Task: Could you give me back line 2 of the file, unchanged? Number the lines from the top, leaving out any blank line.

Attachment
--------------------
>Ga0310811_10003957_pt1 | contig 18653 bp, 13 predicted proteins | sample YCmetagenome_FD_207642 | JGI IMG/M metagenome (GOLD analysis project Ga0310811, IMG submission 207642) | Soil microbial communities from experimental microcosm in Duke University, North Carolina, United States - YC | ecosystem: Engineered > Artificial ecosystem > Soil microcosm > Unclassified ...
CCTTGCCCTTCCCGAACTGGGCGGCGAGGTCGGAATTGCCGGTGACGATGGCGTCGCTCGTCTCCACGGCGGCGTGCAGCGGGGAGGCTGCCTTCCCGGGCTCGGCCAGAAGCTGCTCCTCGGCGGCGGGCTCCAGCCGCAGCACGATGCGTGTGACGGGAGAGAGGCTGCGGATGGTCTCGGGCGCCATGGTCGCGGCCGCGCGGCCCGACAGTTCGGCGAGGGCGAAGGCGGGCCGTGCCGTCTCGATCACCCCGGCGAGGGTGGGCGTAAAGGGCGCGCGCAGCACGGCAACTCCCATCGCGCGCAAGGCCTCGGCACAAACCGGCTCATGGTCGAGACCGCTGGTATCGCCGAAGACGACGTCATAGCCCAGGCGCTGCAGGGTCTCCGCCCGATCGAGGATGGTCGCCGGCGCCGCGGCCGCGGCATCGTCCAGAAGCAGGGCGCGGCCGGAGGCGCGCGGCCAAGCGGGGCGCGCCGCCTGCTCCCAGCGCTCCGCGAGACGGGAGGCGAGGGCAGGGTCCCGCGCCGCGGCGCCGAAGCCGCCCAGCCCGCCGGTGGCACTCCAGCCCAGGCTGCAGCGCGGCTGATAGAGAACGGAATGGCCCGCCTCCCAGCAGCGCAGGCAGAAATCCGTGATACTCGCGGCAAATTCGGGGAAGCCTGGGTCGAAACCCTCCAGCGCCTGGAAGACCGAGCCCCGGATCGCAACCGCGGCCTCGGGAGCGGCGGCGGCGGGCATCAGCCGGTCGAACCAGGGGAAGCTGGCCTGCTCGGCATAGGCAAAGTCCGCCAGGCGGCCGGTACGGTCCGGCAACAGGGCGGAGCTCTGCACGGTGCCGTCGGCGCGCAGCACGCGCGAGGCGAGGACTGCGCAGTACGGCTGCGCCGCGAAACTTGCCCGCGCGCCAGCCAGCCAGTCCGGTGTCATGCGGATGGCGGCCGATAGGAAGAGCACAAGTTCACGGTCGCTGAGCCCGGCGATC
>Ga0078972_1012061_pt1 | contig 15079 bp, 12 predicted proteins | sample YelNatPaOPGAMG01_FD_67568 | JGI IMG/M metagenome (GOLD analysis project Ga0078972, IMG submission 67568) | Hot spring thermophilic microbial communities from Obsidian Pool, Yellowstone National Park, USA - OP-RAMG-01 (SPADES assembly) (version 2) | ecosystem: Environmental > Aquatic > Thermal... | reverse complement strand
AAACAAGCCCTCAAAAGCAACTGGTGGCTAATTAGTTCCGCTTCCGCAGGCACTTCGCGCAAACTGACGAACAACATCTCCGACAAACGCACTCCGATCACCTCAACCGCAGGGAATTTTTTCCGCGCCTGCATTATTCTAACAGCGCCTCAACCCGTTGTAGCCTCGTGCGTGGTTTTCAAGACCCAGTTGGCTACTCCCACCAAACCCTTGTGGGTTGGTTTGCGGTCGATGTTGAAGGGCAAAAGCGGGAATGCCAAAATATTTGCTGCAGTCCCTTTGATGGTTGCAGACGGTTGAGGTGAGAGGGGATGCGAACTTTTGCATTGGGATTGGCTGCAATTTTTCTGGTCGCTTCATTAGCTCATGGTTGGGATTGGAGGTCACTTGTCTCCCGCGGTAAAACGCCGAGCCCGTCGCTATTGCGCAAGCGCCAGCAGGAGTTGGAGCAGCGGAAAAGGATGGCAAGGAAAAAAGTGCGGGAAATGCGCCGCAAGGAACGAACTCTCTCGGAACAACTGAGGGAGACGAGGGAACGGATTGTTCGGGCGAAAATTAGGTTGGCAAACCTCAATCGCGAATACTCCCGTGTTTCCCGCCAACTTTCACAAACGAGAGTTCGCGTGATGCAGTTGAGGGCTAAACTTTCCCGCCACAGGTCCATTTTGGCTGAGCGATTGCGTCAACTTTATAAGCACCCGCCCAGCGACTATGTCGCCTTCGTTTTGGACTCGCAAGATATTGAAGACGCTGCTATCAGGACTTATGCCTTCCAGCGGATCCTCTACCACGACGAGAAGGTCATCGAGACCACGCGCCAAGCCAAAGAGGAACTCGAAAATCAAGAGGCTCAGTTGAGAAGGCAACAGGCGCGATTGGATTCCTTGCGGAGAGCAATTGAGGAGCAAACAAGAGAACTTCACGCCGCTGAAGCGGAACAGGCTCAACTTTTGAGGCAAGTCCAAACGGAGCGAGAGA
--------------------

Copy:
CCTTGCCCTTCCCGAACTGGGCGGCGAGGTCGGAATTGCCGGTGACGATGGCGTCGCTCGTCTCCACGGCGGCGTGCAGCGGGGAGGCTGCCTTCCCGGGCTCGGCCAGAAGCTGCTCCTCGGCGGCGGGCTCCAGCCGCAGCACGATGCGTGTGACGGGAGAGAGGCTGCGGATGGTCTCGGGCGCCATGGTCGCGGCCGCGCGGCCCGACAGTTCGGCGAGGGCGAAGGCGGGCCGTGCCGTCTCGATCACCCCGGCGAGGGTGGGCGTAAAGGGCGCGCGCAGCACGGCAACTCCCATCGCGCGCAAGGCCTCGGCACAAACCGGCTCATGGTCGAGACCGCTGGTATCGCCGAAGACGACGTCATAGCCCAGGCGCTGCAGGGTCTCCGCCCGATCGAGGATGGTCGCCGGCGCCGCGGCCGCGGCATCGTCCAGAAGCAGGGCGCGGCCGGAGGCGCGCGGCCAAGCGGGGCGCGCCGCCTGCTCCCAGCGCTCCGCGAGACGGGAGGCGAGGGCAGGGTCCCGCGCCGCGGCGCCGAAGCCGCCCAGCCCGCCGGTGGCACTCCAGCCCAGGCTGCAGCGCGGCTGATAGAGAACGGAATGGCCCGCCTCCCAGCAGCGCAGGCAGAAATCCGTGATACTCGCGGCAAATTCGGGGAAGCCTGGGTCGAAACCCTCCAGCGCCTGGAAGACCGAGCCCCGGATCGCAACCGCGGCCTCGGGAGCGGCGGCGGCGGGCATCAGCCGGTCGAACCAGGGGAAGCTGGCCTGCTCGGCATAGGCAAAGTCCGCCAGGCGGCCGGTACGGTCCGGCAACAGGGCGGAGCTCTGCACGGTGCCGTCGGCGCGCAGCACGCGCGAGGCGAGGACTGCGCAGTACGGCTGCGCCGCGAAACTTGCCCGCGCGCCAGCCAGCCAGTCCGGTGTCATGCGGATGGCGGCCGATAGGAAGAGCACAAGTTCACGGTCGCTGAGCCCGGCGATC